Pictured above is a mid-flight bumble bee.
Did you know: while honey bees were introduced to Canada from Europe, we have over 300 species of native bee in Alberta. They come in many beautiful shapes, sizes and colours - including metallic green! This science fact is brought you to by Dr. Shelley Hoover, a research associate here at the University of Lethbridge who specializes in all things bees.
If this has whet your appetite for more bee facts, make sure to follow the Instagram run by Dr. Hoover, @uleth_bees. The next Agri-food Summer Speaker Series talk will also be focused on pollinators - and Dr. Hoover will be on the panel. As always, these events are free but registration is required to attend.
Hello Shelley! You are new to the uLethbridge scene, so why don’t you share your research interests with us?
I always have a lot going on. In general, we work on questions that involve managed bees (honey, bumble, and leafcutter bees) and crop pollination. We have worked on everything from genomics, physiology, and behaviour to the impacts environmental change. We most often work on projects involving honey bees, and have over 100 research colonies, including some right on campus.
Right now, we are working on the Bee CSI project which is a large collaborative endeavour with colleagues across Canada. We are working to find molecular markers for causes of honey bee stress and mortality. Our portion of the project examines honey bee nutrition and canola pollination.
We are also doing work to improve queen health and the sustainability of beekeeping, including methods of requeening honeybee colonies. Related to this is exploring overwintering queens en masse in colonies in indoor facilities. We want to evaluate their quality in the subsequent production season. We are also looking at relationships between health, behaviour, and fecundity (aka the natural ability of a queen to produce offspring). Much of this work is done in collaboration with the Alberta Beekeepers Commission and individual beekeepers.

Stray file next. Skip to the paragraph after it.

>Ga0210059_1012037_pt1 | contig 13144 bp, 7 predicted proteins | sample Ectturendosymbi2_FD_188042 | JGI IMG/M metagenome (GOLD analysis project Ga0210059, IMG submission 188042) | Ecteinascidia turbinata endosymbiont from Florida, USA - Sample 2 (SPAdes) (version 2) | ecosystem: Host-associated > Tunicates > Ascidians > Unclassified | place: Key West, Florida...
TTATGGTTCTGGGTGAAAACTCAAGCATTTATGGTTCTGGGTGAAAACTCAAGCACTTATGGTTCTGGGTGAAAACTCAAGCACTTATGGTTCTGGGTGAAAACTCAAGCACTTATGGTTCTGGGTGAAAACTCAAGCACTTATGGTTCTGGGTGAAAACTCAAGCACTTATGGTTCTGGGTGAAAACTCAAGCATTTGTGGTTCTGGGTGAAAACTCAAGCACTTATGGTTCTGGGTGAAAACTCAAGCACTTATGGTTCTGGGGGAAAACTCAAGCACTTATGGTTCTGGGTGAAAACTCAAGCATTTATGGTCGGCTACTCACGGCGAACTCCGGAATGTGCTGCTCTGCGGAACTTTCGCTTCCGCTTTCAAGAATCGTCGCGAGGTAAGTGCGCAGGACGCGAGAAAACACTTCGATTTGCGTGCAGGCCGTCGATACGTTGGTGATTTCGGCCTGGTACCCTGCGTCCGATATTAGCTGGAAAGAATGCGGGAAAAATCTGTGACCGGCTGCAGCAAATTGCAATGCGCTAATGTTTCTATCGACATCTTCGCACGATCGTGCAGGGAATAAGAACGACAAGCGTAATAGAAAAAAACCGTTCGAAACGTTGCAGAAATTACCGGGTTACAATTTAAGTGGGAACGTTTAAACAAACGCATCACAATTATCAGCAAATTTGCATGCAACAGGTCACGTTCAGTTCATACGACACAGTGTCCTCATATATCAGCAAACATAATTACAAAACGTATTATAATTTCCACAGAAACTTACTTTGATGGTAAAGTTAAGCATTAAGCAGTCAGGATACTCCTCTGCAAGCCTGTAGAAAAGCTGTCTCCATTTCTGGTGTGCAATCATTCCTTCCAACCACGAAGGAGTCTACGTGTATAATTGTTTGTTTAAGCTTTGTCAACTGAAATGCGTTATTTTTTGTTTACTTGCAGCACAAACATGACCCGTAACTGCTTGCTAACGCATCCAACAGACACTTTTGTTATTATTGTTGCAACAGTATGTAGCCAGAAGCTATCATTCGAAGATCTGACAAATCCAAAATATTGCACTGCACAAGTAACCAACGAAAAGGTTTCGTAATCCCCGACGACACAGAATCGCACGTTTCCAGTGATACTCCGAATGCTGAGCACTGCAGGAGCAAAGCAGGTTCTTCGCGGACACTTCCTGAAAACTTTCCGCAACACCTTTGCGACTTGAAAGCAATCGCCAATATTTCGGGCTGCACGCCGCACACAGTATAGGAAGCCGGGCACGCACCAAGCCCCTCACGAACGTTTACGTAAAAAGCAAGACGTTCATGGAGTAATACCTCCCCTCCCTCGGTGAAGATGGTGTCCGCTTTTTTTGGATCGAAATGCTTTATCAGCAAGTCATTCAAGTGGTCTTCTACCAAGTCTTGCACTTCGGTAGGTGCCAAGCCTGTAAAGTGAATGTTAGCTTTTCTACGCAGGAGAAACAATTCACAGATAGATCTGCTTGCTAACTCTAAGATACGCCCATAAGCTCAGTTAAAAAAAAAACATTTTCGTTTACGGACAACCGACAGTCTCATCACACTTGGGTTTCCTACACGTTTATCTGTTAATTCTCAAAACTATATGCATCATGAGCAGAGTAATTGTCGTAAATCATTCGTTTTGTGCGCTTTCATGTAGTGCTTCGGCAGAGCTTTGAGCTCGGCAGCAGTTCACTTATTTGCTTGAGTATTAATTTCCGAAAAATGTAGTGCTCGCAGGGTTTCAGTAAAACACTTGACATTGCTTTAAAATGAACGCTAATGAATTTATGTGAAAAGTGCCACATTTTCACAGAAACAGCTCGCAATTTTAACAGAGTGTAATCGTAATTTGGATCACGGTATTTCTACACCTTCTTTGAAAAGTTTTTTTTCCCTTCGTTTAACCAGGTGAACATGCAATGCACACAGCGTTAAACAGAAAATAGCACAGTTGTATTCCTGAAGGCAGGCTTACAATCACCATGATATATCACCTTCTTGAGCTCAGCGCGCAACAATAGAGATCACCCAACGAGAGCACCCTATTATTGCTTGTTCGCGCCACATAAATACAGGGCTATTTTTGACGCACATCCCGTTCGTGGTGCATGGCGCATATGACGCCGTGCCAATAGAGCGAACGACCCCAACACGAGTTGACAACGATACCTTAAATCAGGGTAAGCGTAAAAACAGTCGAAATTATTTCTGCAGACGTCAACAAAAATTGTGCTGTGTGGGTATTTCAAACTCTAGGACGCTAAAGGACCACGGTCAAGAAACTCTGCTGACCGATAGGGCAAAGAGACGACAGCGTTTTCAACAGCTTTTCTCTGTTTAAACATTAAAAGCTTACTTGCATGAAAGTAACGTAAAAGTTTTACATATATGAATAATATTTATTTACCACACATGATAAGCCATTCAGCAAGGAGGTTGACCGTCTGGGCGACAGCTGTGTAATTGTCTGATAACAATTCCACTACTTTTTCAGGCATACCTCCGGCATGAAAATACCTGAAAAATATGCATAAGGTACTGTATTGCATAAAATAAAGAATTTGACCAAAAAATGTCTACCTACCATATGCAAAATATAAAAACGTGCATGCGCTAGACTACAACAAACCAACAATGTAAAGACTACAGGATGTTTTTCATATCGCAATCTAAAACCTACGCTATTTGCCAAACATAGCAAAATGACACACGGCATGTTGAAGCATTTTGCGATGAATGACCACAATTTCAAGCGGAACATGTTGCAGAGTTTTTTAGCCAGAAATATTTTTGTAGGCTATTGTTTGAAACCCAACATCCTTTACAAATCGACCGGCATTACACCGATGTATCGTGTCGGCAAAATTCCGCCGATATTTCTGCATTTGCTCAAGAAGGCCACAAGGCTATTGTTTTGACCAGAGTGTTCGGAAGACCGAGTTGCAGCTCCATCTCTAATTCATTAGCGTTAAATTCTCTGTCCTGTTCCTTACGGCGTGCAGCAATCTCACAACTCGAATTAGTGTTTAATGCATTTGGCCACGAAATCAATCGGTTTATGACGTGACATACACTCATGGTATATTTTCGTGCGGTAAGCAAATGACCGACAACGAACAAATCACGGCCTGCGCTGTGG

A couple of other inquiries include things like resistance of Varroa destructor mites (a parasite of honeybees) to chemical treatments, honey bee nutrition, and developing a bloom calendar for our region. When you put it all together, this research is very holistic in nature – we're coming at bee health from as many angles as possible.
Bees are so vital that this definitely feels like the right way to do it.
That’s right – our research is directly connected to the very basis of life: food production and the structure of our ecosystems! Pollination is critical to food production and the reproduction of flowering plants, and so having healthy populations of native and managed pollinators is critical for both ecosystem health and agroeconomies. It is wonderful to work in a field that is both inherently fascinating, but also of interest and relevance to the general public and the agriculture industry.
It is also exciting to have the opportunities to work with a number of fantastic collaborators at the Alberta Beekeepers Commission Technology Transfer Program, Agriculture and Agri-Food Canada, the Universities of British Columbia, Alberta, Manitoba, Guelph, and Laval, and Oregon State University. Working with such a great community of people makes the work that much more fun.
Collaboration – we love to see it. Anyone else on your list of dream collaborators?
Honestly, I am still new to the University of Lethbridge so I am looking forward to getting to know my new colleagues in a post-pandemic environment!
Why did you choose to do research here, at uLethbridge?
I used to work for Alberta Agriculture and Forestry before they shuttered their research programs in 2020. Moving to the University of Lethbridge will give me the opportunity to grow what I started there, with the freedom to pursue new and interesting opportunities.
And, the final question we ask all our faculty, tell us one fun fact about you!
I live with quite a menagerie - including only the non-human vertebrates, my family has 10 pets!